How to identify and develop talent using the 9-box grid

Reading time: 10m

AuthorNick DaviesChief Commercial Officer (CCO)
Reading Time10 minutes

How are your employees performing now and what is their likely level of performance in the future?

As we noted in our previous blog post, learning professionals are breaking down traditional silos and spending more time with their HR chiefs and other executives. Organisations see L&D and HR as two aspects of the skills acquisition and talent strategy.

Without a robust talent management plan that brings together HR, L&D and the wider business, it can be difficult to map career paths and transition your top performers into more senior roles in future.

Learning and development, as we discussed in our previous post, has a central role to play in talent management and succession planning in 2023.

Allow us to introduce you to the 9-box grid for talent management and succession planning.

What is the 9-box grid for talent management?

The 9-box grid, developed by McKinsey in the 1970s, is a useful tool for performance management, talent management and succession planning within the business. It began as an assessment framework for General Electric (GE) to prioritise its investments across the business. However, it has since been adapted for the HR function for the selection and recruitment of employees based on performance and potential.

An example of the typical 9-box grid used today can be seen below.


How does the 9-box grid work?

The boxes on the grid indicate where people are currently performing mapped against their potential for development. For example, the people in the top-right box (the most desirable position, with maximum performance and potential for growth) are likely to be your future leaders.

Those in the boxes beneath may take a little longer to reach this point, but investing in their development should eventually move them into leadership roles (albeit over a longer period of time).

The 9-box grid is a great tool for determining the potential, risk and impact of the loss of existing talent. It also helps inform where training resources should be allocated and helps to ensure the best return on investment for learning.

What are the advantages of the 9-box grid for talent management?

Why should you consider using the 9-box grid for talent management? The advantages include:

  • It encourages dialogue and discussion around internal talent management and succession planning between HR, leadership and L&D teams.

  • It’s an easy-to-use framework that is relatively quick to create and iterate.

  • It helps you identify high-potential employees and informs the allocation of resources to those who will hold key positions in the future.

  • It helps improve succession planning and career development for the workforce.

However, it’s important that you’re completely familiar with how the 9-box grid first before you put it into practice if you want to reap the benefits from its use.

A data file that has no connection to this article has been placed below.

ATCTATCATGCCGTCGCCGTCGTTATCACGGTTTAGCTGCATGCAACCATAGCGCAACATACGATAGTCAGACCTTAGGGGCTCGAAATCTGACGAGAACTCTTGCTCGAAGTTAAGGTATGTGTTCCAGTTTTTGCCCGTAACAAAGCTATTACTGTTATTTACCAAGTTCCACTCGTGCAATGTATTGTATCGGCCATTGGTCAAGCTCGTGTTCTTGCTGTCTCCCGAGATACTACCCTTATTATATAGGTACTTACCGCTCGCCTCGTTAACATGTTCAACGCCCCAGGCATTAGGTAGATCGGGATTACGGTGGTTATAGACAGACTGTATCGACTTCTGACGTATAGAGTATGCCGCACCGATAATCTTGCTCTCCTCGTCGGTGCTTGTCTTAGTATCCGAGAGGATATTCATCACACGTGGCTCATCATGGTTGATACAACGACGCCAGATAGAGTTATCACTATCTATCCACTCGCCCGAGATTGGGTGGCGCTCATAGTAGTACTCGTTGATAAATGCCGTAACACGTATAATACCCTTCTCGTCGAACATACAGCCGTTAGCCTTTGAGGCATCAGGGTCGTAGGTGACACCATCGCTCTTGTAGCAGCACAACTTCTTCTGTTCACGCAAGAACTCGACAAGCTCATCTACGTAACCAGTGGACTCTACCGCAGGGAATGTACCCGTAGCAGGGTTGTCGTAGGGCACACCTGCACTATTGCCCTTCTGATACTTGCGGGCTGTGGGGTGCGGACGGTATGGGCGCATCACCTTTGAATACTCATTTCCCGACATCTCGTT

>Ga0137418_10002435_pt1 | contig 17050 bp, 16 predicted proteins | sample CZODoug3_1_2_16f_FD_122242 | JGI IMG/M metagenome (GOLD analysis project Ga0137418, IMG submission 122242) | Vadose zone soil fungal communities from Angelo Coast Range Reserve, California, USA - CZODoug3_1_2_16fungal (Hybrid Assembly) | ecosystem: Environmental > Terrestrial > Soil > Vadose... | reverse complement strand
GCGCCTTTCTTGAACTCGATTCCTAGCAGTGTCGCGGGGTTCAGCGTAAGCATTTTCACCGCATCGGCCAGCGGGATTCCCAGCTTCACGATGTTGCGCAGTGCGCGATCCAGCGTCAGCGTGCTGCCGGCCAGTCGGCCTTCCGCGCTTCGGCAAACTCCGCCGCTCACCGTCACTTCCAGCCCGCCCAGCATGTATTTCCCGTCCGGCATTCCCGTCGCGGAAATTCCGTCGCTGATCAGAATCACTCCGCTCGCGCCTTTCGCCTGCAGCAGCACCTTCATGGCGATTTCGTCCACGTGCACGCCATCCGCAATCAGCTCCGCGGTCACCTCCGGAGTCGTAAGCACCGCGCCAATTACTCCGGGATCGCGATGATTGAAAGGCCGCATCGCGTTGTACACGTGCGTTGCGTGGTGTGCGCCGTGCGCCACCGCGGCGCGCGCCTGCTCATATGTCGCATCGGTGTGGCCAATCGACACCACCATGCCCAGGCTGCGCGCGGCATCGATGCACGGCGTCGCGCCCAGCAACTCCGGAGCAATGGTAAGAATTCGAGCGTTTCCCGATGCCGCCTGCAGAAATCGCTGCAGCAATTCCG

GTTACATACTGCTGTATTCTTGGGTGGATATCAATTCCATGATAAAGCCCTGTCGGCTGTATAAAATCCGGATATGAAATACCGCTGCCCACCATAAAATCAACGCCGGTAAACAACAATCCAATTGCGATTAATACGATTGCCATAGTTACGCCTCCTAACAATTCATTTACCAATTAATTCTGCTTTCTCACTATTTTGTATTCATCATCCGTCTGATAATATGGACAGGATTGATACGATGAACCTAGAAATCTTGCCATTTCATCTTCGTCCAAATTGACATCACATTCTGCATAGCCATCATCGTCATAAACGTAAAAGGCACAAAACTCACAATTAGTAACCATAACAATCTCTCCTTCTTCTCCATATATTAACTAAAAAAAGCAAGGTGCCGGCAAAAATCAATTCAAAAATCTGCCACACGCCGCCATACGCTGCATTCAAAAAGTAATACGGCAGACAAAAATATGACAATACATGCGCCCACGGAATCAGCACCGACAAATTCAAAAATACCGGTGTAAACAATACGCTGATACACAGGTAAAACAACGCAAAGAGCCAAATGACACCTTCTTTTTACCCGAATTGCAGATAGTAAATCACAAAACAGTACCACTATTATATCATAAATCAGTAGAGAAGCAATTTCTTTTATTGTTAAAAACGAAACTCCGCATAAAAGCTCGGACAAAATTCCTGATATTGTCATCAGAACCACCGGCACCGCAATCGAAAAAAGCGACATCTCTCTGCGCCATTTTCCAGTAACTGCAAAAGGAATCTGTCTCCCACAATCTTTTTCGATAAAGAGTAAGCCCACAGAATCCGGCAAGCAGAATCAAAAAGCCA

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What are the disadvantages of the 9-box grid for talent management?

When used well, the 9-box grid is an effective planning tool for your workplace talent management strategy. However, it’s important to note that like any framework, it has limitations. You might want to consider the following:

  • It confines your employees to specific labels, affecting how they are perceived by members of management

  • If you choose to share this information, some low-ranking employees are likely to become demotivated or resentful of their position on the 9-box grid

  • Employees who are high performers may not necessarily make the best managers, nor might they want to move into a managerial position

  • Decisions made using the 9-box grid are likely to be subjective

These drawbacks are just some of the reasons organisations are looking for ways of supplementing the information from the 9-box grid to provide a more holistic understanding of talent and succession planning.


A smarter way to manage talent with technology

There are organisations that use the 9-box grid well and find it a highly effective tool for supplementing talent management and succession planning. However, like most frameworks, the 9-box grid is not a silver bullet.

The Lancaster University Management School whitepaper ‘Talent Management: Time to Question the Tablets of Stone?’, acknowledges the benefits of the 9-box grid but points out its flaw in the over-emphasis on a ‘Talent as Critical People’ philosophy. This philosophy is counter-balanced by other activities and systems that contribute to the talent management process. In other words, you also need to consider the systems and support you put in place within your organisation.

Take Thinqi’s learning system, for example. Success profiles enable the organisation to align core competencies and behaviours to job roles and to associate each of these competencies with a piece of learning. Each success profile represents a career pathway, which enables learners to see exactly what they need to become proficient in their role and helps to motivate them to continue improving. Learners also have the option to see success profiles for other roles, which promotes increased career mobility and improved succession planning.

Accompanying this with the 360 evaluations tool enhances this self-led experience and ensures everyone is able to assess themselves against the success profiles and ask others to assess them too. Finally, Thinqi’s reward and reporting mechanisms can be used to identify any ‘ready-now’ talent, along with the talent that will be ready soon with time and support.

This isn’t about simply creating labels. This is about empowering people to take charge of their own development and motivating them to reach higher through the power of learning.

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